The Piolet d'Or - Right or Wrong?by Jack Geldard - Assistant Editor Mar/2008
This article has been read 4,677 times
The Groupe de Haute Montagne (GHM) and Montagnes Magazine have been issuing the Golden Ice-axe annually since 1991. Problems arose in 2005 regarding the choice of the winning Russian team, led by Alexander Odintsov. The Russians conquered the huge North face of Jannu (7710m). Whilst their achievement was certainly significant, the fact that they were chosen as winners of the Piolet d'Or was openly criticised as many top level Alpinists felt that the fixed-rope and siege tactics that the team employed were at odds with the general ethos of the award. The Russians abandoned most of their camps and equipment, including seventy-seven fixed ropes, leaving them on the mountain.
Due to the general ill-feeling and lack of momentum behind the award, the organisers have now changed the judging criteria and hope to win back the favour of the mountaineering public. The Piolet d'Or will hopefully be back in full swing in 2009, after all those involved have been given the chance to help re-shape the award and its criteria.
Grivel have plugged the 2008 gap with their own awards ceremony, the St. Vincent Awards, to be held on March 7th in Val d'Aoste, Italy. However the Grivel awards are not a direct replacement of the Piolet d'Or, as they concentrate on Mountain Professionals and Guides, with categories such as; 'Best World Climbing Achievement by a Guide' and 'Best Service Performed in the Mountains by a "Uniformed Professional" (e.g. rescue)'. The only competing category will be; The mountaineering or climbing achievement that best distinguishes itself with "excellent ethics."
It seems to have become quite popular to criticize the Piolet D'Or in the last few years, which I think is sad. Many view this award as a negative thing for climbing rather than a celebration of Alpinism, which in my opinion is what it's all about. We all climb for for our own reasons, these reasons are endless and personal to each of us. I really don't see that the Piolet D'Or generates any unhealthy competition for that's not the reason we climb. No one goes out to climb a new route with a view to win the award. It is given out to the 'best alpine style ascent of the year' by a board of judges. It's only their opinion, not like a 100m race, there is no clear winner. All climbs are different and to judge one better than another is a little ridiculous. This one single fact will always mean that the award is open to critics and over the last few years it's been slammed. It would be better not to have a winner at all, for that is the one thing that has bred discontent. We don't have an alpine climbing in the Olympics, so to celebrate our great sport and achievements we have generated our own - the Piolet d'Or. It's hard to judge different routes against each other so why bother. Yes, celebrate the great ascents of the year but they are all outstanding in their own way so shouldn't they all be heralded? In the beginning the award was a light-hearted affair but it seems to have got way too serious. Maybe it would be better to have a simple Alpine Climbing Festival where climbers from around the world can come together in one spot and meet everyone else.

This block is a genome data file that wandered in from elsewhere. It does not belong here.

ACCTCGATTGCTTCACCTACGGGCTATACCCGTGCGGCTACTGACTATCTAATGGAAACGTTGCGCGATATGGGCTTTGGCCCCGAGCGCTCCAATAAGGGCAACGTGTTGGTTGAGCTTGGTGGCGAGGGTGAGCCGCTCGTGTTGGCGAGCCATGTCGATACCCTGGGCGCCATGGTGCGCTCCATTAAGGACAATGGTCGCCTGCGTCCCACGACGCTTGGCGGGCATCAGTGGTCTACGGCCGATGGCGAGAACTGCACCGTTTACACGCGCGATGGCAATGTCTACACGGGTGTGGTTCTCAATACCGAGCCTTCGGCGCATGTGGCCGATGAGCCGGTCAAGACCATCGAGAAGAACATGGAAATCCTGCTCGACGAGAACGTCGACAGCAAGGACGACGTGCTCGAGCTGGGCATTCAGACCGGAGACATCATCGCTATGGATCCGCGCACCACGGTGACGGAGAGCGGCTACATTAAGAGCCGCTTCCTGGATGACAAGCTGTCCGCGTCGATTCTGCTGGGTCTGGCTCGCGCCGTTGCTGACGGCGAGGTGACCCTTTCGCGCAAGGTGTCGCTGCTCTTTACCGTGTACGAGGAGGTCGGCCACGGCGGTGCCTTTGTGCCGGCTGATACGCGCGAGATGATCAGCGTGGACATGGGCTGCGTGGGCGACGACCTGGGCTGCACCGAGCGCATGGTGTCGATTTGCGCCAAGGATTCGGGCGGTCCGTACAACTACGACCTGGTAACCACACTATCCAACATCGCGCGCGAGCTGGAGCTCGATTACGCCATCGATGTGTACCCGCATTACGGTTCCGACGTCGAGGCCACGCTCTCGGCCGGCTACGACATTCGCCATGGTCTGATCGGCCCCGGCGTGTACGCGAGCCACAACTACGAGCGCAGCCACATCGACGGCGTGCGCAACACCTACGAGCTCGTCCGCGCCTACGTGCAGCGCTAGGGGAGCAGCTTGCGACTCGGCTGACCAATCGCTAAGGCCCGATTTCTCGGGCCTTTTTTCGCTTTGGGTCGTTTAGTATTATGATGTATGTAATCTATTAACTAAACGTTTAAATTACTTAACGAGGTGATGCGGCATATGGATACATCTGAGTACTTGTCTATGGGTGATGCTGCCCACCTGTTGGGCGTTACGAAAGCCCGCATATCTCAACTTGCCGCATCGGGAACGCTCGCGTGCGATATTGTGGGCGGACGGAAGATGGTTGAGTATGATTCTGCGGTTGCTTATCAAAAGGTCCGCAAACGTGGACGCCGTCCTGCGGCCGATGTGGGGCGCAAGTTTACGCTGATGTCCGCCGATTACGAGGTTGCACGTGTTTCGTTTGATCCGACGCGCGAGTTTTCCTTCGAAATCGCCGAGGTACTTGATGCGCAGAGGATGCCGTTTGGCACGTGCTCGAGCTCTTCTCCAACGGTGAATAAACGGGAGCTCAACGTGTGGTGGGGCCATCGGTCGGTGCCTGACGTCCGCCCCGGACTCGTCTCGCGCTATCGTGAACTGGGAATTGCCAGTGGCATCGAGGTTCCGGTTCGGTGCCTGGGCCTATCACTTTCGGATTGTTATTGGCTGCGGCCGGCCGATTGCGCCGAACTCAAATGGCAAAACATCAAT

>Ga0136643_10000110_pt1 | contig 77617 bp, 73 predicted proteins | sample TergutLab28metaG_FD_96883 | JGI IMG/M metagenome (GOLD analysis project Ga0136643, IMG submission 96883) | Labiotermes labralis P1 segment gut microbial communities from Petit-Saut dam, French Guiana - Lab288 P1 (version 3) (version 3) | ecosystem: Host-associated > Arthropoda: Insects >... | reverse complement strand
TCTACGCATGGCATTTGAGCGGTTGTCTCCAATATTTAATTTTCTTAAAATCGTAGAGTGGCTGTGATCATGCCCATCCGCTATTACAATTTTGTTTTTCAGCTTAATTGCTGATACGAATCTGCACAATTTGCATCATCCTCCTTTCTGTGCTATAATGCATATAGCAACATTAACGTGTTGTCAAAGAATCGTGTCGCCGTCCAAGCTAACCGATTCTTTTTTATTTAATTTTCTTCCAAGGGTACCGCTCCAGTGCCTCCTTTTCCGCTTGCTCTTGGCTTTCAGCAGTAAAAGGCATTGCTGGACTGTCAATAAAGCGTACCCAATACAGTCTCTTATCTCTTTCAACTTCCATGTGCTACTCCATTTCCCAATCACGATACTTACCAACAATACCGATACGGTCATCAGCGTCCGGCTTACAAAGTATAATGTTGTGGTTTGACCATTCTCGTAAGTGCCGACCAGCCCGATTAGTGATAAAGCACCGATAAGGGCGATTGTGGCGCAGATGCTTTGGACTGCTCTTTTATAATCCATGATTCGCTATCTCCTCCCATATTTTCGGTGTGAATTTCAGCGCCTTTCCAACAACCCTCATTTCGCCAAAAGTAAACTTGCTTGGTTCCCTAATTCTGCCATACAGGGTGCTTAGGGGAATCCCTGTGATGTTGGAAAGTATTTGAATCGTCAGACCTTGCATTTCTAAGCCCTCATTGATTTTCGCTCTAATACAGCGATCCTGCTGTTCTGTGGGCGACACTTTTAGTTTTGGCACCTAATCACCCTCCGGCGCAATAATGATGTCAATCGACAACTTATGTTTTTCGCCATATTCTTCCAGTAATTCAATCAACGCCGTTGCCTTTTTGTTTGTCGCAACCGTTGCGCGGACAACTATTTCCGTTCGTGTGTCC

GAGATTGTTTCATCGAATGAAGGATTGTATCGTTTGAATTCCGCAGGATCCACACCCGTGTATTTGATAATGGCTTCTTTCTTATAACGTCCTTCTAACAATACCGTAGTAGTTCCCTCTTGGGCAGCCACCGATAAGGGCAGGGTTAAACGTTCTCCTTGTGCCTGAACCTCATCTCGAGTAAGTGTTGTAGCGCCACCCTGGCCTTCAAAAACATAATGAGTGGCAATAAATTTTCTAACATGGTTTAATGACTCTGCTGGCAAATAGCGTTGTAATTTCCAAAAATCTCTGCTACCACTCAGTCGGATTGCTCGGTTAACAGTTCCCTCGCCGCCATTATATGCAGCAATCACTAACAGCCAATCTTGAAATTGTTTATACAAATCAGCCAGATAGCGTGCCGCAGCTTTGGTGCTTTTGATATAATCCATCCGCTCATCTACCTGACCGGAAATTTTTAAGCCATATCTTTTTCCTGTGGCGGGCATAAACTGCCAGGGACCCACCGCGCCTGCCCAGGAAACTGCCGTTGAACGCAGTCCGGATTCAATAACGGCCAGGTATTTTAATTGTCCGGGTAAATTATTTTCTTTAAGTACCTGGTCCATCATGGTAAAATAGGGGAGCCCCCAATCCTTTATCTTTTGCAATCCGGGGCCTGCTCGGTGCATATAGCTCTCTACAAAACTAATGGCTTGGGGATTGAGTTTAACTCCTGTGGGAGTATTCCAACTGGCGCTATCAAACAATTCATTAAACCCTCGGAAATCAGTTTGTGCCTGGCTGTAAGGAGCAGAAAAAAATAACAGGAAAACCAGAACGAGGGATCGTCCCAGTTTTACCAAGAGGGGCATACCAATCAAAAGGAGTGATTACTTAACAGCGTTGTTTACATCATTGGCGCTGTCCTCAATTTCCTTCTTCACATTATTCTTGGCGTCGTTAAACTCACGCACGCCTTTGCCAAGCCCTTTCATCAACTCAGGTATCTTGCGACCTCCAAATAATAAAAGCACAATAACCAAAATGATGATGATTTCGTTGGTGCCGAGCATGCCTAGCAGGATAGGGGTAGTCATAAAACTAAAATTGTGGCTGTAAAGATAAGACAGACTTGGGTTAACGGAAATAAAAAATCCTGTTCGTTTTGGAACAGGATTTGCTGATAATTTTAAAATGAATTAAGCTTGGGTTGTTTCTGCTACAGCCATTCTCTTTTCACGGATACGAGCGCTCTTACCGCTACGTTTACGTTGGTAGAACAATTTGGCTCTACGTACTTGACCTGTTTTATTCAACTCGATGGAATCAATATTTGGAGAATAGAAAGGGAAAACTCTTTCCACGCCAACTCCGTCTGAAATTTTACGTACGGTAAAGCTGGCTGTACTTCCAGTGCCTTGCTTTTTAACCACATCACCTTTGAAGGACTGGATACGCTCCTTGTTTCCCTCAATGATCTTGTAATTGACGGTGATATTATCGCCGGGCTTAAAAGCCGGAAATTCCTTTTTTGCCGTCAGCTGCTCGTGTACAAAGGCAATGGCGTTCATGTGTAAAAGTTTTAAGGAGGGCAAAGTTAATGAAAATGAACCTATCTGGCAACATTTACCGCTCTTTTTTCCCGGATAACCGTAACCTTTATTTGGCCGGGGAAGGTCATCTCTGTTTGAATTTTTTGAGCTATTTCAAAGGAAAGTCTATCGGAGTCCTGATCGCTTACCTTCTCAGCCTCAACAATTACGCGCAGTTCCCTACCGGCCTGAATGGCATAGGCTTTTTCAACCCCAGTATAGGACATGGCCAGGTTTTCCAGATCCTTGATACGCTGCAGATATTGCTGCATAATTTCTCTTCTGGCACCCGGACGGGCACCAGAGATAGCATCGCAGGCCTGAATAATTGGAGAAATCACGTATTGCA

I was lucky to be nominated in 2003 and spent a few days in France for the award. I had a great time and met some cool people; I climb for many reasons but one of them is to meet like-minded folk, so what better place than a festival for Alpine climbers? It didn't matter to me who won the Golden Axe that year (It was clear from the start that it was going to be Valery Babanov for his ascent of the S Pillar on Nuptse) because that's not what it's all about. All the climbers there had been on great expeditions, climbed fantastic routes and come back alive, and, one would hope, had fun. That's what it's all about - FUN. Climbing for most is a hobby and we do it because we enjoy it. For the very few who are full time sponsored climbers, then perhaps it's different. I'm a full time mountain guide yet I still enjoy every day I have in the hills, that's why I'm a guide and that's why I climb. It seems to me that people started to get a little too serious about the award, the whole thing was meant to be fun, a chance for folk to get together, talk about climbing and drink beer. Is that any different to an evening in the Moon at Stoney or the Heights In Llanberis? No, not really apart from they give out a Golden Axe at the end. The competition element has meant that one of the main reasons for the award has been lost. People are too concerned about the winner or the loser rather than climbing. When we climb there is no competition between the rope team, it's simply the two climbers and the route, and the route doesn't care who wins or loses. That's what we should also celebrate; the climbing and the mountains, not a single winner, because we are all winners every time we come back in from a days climbing.